Historic, Archive Document
Do not assume content reflects current scientific knowledge,
policies, or practices.
U.S. DEPARTMENT OF AGRICULTURE
Production and Marketing Administration
Washington 25, D.C
IN THIS ISSUE
EFFICIENCIES IN SELF-SERVICE RETAIL MEAT DEPARTMENTS
By Edward M. Harwell
New techniques which will boost output of self-service meat retail-
ers are the result of a study made by the author, Dale Anderson, Paul
Shaffer, and Robert Knowles, all USDA marketing specialists* in coopera-
tion with personnel of grocery chains and equipment suppliers.
"SILENT SALESMAN" FOR EGGS
By Dr. L. B. Darrah and Peter L. Henderson Page 7
Dr. Darrah, Professor of Marketing, Cornell University, and Dr. Hen-
derson of PMA's Poultry 'Branch participated in a study which led to the
development of a retail display case for eggs which not only maintains
quality, but "sells" the product.
NAMO CONFERENCE Page 10
Part One of a report on the conference of the Atlantic States Divi-
sion of the National Association of Marketing Officials held at the
U. S. Department of Agriculture in April.
ACREAGE ALLOTMENTS AND MARKETING QUOTAS FOR WHEAT
By John C. Bagwell Page 15
The author, head of the Production and Adjustment Division, Office
of the Solicitor, USDA, answers some questions about a pretty complex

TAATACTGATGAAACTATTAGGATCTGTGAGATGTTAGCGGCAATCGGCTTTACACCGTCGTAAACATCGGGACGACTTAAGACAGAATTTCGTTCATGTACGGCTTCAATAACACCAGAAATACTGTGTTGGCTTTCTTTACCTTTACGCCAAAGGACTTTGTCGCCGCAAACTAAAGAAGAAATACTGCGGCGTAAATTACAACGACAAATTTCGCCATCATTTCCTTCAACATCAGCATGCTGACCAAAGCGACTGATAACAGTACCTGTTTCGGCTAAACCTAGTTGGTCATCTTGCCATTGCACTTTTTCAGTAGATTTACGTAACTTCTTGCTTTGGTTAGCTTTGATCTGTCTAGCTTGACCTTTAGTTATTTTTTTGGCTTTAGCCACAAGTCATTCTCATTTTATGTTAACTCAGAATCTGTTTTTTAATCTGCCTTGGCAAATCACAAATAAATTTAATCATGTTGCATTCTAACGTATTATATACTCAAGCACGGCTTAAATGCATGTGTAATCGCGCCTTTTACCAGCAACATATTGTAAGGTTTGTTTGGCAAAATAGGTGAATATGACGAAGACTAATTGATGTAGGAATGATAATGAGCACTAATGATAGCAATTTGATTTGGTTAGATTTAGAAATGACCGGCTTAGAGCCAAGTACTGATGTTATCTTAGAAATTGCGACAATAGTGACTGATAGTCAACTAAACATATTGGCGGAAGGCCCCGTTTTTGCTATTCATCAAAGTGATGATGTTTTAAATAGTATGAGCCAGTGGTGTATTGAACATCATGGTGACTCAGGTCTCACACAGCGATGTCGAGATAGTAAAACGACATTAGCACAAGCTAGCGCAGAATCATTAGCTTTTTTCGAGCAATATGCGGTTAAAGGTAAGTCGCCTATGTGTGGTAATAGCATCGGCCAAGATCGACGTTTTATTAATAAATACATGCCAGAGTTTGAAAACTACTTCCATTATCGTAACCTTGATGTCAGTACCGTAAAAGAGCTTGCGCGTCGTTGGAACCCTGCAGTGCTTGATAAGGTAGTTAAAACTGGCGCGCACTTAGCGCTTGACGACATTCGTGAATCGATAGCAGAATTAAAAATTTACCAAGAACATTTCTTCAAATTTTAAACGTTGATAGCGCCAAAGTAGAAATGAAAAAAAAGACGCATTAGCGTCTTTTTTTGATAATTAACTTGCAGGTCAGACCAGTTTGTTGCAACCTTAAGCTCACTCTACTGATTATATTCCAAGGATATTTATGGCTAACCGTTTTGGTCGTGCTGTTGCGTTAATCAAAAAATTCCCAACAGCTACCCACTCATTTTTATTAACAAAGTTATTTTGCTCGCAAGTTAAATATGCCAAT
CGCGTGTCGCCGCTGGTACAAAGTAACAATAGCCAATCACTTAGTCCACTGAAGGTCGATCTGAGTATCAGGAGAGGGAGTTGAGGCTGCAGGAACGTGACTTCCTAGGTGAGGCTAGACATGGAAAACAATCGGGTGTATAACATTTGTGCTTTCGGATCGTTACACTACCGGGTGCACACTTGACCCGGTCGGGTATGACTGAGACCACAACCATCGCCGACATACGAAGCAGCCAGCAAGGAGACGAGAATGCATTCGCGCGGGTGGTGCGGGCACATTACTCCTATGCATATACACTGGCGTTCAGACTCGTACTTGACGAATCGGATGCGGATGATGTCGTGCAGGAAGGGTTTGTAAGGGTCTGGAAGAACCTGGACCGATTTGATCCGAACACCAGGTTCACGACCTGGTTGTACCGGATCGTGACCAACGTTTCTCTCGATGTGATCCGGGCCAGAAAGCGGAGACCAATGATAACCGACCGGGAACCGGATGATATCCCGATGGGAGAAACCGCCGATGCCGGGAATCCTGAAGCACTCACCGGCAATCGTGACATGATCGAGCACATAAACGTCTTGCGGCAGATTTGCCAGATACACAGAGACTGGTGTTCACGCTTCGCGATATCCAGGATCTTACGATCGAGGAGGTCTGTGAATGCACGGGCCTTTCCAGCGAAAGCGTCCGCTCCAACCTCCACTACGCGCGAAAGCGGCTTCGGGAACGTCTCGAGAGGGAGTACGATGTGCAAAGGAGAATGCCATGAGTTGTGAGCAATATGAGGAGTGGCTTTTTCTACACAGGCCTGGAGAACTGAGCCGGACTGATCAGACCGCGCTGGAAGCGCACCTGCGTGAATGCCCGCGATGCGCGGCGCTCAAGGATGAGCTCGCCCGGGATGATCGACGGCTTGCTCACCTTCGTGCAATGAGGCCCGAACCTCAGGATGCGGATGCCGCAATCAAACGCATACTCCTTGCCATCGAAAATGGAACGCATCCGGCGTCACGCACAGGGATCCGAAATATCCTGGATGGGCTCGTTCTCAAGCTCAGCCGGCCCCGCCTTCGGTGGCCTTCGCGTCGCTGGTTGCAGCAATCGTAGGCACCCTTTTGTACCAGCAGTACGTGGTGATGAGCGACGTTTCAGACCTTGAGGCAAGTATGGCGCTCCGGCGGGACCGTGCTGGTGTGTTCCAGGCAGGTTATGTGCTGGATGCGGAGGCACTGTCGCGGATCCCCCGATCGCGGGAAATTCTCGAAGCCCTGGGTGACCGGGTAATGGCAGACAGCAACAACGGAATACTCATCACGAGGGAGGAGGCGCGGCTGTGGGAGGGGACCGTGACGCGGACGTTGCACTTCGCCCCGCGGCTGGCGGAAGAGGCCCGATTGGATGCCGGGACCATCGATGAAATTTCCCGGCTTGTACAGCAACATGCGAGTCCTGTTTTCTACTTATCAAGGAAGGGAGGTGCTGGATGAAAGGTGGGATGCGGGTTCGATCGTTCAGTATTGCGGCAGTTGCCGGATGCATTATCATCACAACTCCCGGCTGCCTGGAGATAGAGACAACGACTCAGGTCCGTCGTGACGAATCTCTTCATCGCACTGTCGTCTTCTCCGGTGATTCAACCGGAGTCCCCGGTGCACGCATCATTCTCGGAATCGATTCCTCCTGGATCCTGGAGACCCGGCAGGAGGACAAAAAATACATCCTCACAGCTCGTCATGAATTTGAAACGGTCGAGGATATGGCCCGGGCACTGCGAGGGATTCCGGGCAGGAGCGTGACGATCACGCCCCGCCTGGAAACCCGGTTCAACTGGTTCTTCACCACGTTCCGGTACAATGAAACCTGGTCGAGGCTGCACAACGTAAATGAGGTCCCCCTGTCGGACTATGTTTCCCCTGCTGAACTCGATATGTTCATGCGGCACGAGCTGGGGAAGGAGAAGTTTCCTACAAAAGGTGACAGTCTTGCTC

piece of legislation.
ABOUT MARKETING Page 20
Address all inquiries
A Monthly publication of the Produc-
tion and Marketing Administration of
the United States Department of Agri-
culture, Washington, D. C. The print-
ing of this publication has been ap-
proved by the Director of the Bureau
of the Budget (March 2h, 1953). Copies
may be obtained from the Superintendent
of Documents, Government Printing Of-
fice, Washington 25, D. C, at a sub-
scription price of $L.75 a year (do-
mestic), $2.25 a year (foreign), pay-
able by check or money order. Single
copies are 15 cents each.
J. Grant Lyons, Editor,
U. S. Department of
Washington 25, D. C.
Material in this publica-
tion may be reprinted with-
out special permission
Efficiencies In Self-Service
Retail Meat Departments
By Edward M. Harwell
Substantial increases in the amount of meat that can be prepared for
retail sale by employees of self-service meat markets are possible through
the adoption of techniques recently developed by marketing research spe-
cialists of the U. S. Department of Agriculture. These new methods of
increasing man-hour production include proper work methods , newly design-
ed equipment, and more efficient layout. They are the result of a series
of studies made by the Marketing Facilities Research Branch of the Pro-
duction and Marketing Administration,
Practical application of the new work methods and equipment in the
self-service meat departments of 7 of the chain stores which cooperated
in the studies have led to a preliminary estimate of increased output in
those operations averaging 23 percent.
Reports on two phases of the studies, (1) receiving, blocking, and
cutting and (2) packaging and displaying, are now being prepared for pub-
lication and should be available soon. Further study is being made in
connection with the over-all layout of these operations. All the studies
were made under provisions of the Agricultural Marketing Act of 19U6,
The studies of self-service meat market operations were made in sev-
eral stores of 3 cooperating chain store organizations. An analysis of